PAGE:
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Re: Brillouin function for a Ferromagnet
*To*: mathgroup at smc.vnet.net
*Subject*: [mg111141] Re: Brillouin function for a Ferromagnet
*From*: Alexei Boulbitch <alexei.boulbitch at iee.lu>
*Date*: Thu, 22 Jul 2010 05:39:45 -0400 (EDT)
First I have to apologize if this is too basic for this forum... I have some temperature dependent magnetization data from a FeNi-alloy. The measurement was done from RT up to the Curie temperature T_c of the alloy. I want to compare my data to a Brillouin function with different angular momenta J. Basically I have to solve
M/M_0=B_J[(T_c/T)(M/M_0)],
with
B_J=(2J+1/J)coth[(2J+1/2J)x]-(1/2J)coth[x/2J],
where
M_0 is the saturation magnetization
How do I basically solve this and in parallel fit it to my data? In principle I want to obtain M_0 and T_c. My data consists of M(T).
Thank you for your interest and answers,
Frank
I think, Frank, that I will not make a mistake, if I write that at this site you should better write your functions in
the Mathematica notations, so that we copy-paste them into our notebooks. This belongs to a basic politeness. However,
let us try it like it is.
First of all, your equation looks somewhat strange (compare http://en.wikipedia.org/wiki/Brillouin_function).
Your notations are not quite clear. If I get it right in your case
x=(T_c/T)(M/M_0), is it?
In this case something is wrong with your notations, since your equation MUST have a bifurcation at T=Tc, i.e. Tc/T=1.
I made a simple check with J=1 and have got Tc/T=3/2 (note that I used the traditional Brillouin function, different
from the one you write). Here Tc/T is the parameter you used in the above equation and thus,
Tc is not the Curie temperature, but your notation. The relation Tc/T=3/2 must be the one for determination the Curie
temperature T=2Tc/3. If you were right however, it would give T=Tc. So, there is a mistake in your formulation and
you should first fix it.
Second, equation you are looking at is very well known, and it is well-known that it has no analytic solution, like M=M(J,T,M0).
In contrast, the problem of finding the bifurcation point, Tc, HAS the analytic solution.
It enables one to establish the Curie point, Tc=Tc(J). You may find details in a number of popular textbooks on magnetism,
and it is your task to read them, not of this community.
As soon as you have this solution, you get the experimental Tc value, Tc(exp) from your experimental data, and write down
the equation Tc(J)=Tc(exp). This gives you J value. You cannot get more from the combination of this equation and the
experimental data, since like this you already fix all available parameters, and the theory you are using offers you
no degree of freedom more to play with.
I do not understand, why do you need to go beyond this simple procedure and take troubles to make fitting etc. However,
if you have a strong reason, this problem may be approached from several directions.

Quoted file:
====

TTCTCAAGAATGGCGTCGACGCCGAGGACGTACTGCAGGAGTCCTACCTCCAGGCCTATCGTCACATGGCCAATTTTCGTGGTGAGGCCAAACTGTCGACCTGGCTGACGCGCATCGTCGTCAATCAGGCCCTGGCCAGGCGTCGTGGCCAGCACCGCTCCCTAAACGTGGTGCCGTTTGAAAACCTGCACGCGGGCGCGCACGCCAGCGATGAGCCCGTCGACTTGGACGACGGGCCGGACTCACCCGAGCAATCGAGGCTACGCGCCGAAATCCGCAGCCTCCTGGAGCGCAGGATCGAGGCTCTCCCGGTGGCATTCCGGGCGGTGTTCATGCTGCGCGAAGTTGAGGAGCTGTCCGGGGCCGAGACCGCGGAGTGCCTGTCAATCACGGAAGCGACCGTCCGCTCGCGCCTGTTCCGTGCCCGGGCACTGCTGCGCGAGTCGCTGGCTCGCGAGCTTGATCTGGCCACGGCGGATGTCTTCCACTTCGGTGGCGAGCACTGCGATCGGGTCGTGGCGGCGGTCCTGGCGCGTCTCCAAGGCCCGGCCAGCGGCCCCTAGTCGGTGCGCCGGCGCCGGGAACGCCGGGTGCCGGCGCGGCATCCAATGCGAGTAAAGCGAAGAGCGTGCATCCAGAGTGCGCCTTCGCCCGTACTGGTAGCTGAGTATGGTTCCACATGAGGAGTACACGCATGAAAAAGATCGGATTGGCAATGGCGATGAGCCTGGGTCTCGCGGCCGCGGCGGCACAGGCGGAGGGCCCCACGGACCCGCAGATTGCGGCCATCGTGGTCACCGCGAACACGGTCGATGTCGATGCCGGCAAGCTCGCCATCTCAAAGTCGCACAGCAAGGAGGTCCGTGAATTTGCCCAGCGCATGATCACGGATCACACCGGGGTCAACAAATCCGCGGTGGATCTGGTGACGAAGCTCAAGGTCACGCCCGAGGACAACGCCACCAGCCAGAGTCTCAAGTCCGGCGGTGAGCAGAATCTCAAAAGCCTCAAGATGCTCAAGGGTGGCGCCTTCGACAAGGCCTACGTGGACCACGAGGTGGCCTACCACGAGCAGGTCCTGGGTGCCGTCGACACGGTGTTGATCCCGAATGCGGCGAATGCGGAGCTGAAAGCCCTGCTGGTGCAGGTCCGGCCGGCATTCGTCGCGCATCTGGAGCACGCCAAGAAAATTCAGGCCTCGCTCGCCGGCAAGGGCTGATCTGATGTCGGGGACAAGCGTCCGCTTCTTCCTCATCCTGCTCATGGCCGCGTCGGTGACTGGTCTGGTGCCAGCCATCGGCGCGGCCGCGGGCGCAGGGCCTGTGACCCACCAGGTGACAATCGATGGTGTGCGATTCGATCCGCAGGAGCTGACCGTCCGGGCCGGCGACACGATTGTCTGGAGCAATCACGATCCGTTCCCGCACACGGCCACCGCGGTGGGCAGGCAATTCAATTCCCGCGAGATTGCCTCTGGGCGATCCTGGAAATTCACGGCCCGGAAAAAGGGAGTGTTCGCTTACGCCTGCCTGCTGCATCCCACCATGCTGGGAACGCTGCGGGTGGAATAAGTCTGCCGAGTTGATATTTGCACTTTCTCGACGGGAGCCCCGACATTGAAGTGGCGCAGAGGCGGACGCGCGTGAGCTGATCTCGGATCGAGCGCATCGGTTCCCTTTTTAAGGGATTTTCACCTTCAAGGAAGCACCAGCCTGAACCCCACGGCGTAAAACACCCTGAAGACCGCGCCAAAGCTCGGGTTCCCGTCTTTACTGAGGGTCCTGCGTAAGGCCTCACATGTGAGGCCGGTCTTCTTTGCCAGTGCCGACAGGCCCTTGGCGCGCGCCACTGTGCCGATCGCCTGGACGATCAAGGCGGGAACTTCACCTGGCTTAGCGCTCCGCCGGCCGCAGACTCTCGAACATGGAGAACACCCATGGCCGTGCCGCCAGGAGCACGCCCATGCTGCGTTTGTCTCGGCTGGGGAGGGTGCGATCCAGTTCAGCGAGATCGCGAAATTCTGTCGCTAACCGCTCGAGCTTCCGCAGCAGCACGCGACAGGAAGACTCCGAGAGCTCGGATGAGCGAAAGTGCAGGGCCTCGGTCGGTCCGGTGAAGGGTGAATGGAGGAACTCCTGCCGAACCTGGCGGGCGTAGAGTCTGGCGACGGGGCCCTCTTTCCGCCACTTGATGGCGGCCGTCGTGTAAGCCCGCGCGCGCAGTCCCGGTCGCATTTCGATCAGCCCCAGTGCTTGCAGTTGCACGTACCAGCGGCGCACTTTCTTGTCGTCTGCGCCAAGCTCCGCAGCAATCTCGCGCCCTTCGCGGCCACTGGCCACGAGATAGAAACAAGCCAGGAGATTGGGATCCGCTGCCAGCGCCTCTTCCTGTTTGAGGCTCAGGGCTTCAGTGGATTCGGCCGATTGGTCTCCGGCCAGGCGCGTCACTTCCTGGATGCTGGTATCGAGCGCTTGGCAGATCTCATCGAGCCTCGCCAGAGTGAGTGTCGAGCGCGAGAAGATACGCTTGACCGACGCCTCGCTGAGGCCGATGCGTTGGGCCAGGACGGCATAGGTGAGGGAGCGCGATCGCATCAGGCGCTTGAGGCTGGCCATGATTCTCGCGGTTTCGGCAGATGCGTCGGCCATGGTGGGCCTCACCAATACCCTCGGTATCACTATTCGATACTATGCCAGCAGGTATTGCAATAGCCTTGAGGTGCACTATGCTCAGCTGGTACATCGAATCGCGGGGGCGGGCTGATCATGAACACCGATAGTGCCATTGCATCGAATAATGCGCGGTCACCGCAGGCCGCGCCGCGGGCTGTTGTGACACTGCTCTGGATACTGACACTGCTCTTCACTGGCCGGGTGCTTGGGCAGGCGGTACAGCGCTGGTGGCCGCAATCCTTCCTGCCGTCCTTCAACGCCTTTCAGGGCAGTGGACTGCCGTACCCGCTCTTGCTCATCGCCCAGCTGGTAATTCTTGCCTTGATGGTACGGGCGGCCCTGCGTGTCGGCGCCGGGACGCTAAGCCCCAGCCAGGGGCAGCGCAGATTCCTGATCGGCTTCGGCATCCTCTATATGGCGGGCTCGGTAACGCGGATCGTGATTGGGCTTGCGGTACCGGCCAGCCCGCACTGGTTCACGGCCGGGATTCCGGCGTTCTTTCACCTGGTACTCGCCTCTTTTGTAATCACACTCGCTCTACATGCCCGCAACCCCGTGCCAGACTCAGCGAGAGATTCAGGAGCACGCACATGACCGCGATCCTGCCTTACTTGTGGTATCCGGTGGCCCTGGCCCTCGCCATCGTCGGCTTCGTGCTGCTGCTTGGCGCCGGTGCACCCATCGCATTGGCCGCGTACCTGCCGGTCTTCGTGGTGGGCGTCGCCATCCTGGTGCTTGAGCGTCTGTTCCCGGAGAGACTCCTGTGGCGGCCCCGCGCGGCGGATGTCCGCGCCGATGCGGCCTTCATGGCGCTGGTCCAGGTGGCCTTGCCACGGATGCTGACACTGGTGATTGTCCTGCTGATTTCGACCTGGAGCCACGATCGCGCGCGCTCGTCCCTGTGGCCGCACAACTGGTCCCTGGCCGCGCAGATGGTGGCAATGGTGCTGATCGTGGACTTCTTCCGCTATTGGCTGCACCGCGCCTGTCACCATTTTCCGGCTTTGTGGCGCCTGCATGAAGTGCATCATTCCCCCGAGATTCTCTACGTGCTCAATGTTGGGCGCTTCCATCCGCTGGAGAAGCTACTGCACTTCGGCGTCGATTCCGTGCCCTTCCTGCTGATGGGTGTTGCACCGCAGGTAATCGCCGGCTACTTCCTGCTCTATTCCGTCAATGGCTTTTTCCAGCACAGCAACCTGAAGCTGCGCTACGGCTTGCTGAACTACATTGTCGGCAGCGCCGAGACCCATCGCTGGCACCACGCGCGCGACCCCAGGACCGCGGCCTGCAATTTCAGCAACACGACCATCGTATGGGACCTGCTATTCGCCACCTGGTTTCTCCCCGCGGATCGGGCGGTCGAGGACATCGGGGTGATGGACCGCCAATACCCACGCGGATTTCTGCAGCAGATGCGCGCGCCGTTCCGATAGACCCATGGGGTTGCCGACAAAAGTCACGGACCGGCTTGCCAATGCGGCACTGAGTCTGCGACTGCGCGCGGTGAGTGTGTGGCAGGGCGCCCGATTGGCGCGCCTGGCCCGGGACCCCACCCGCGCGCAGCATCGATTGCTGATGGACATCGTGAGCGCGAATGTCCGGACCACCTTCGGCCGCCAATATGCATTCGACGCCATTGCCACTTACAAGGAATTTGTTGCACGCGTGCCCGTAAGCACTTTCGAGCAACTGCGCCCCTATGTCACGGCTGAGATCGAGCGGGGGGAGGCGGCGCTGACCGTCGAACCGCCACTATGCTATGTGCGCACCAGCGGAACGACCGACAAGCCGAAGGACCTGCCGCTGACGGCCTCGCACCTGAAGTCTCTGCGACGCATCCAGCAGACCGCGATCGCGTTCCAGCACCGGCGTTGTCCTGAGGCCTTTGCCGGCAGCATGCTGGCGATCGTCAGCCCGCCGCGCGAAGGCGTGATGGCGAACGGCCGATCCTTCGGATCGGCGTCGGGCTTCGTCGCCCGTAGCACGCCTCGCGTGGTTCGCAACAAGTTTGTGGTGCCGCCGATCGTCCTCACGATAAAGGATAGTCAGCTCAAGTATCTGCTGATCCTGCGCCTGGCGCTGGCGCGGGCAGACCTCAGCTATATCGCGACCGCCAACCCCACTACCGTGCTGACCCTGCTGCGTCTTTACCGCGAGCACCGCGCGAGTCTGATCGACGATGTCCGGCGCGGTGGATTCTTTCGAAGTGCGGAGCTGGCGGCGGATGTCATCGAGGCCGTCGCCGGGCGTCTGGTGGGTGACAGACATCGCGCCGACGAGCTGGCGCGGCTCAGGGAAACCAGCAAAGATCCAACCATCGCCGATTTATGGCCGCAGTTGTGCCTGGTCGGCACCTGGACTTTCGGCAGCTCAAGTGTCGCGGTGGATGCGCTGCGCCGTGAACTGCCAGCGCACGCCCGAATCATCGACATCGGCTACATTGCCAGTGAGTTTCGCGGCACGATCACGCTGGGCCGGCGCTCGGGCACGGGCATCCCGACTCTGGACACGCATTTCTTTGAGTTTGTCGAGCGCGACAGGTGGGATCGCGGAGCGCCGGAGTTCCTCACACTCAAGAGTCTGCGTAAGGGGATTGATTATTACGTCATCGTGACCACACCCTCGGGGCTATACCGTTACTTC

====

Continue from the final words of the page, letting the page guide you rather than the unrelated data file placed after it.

First, one can try to solve equation numerically. It is only possible, if parameters
(such as Tc/T and J) have some fixed numerical values. Then FindRoot is the operator
that will make the job for you. In principle, you may try to think about a routine that will scan
the parameter space, numerically retrieve the theoretical dependence and compare it with your experimental data.
In this case it is up to you, what routine to write. It depends upon details of your problem,
and after all, it is your problem.
Second, one may think of what I call a "semi-analytic" solution. In this case you start with separating out
a region in the space of parameters (i.e., J, Tc/T), where you can expect them to take values. Then you take
a set of points (e.g. a lattice) within this region and solve your equation numerically in each point of this lattice.
You further, look for an analytic function, M/M0=f[J, Tc/T,a,b,...], (where a, b,... are some fitting parameters) which
would approximate your numeric solution. This function is a product of your guess, and should be as simple as compatible
with the precision level you require. For example, it could be a polynomial. The function f[J,Tc/T,a,b...]
should be fitted to your numeric solutions. On this step the fitting parameters are a, b,..., rather than J, and thus,
a, b,... will be fixed. For the purposes of fitting you may use Fit and/or FindFit operations. There is also a couple of
other fitting operators that you could use in complex cases.
After the first fitting procedure is finished you have an analytical function, f[J,Tc/T], approximating your theoretical
results. Now you may fit this analytical function to your experimental data using J as the fitting parameter.
You may again use Fit and/or FindFit for this purpose. It is this approach that I would chose myself, if I need to
attack this problem.
Third, one can try some analytic approximation to the solution, say asymptotic expansion. This is again up to you,
which approximation to choose. As soon as you have such an approximation, you may again use Fit and/or FindFit to
make fitting of the analytic function in hand to your experimental data.
In any case you should familiarize yourself with Mathematica first. This pays off.
Finally, let me make a guess: since the theory you used is much too rough, the solution far from the Curie point will
badly (if at all) fit to experiment, independently of the approach you choose, or the Curie point got from the fitting
function will be away from the experimental one.
Alexei
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Alexei Boulbitch, Dr. habil.
Senior Scientist
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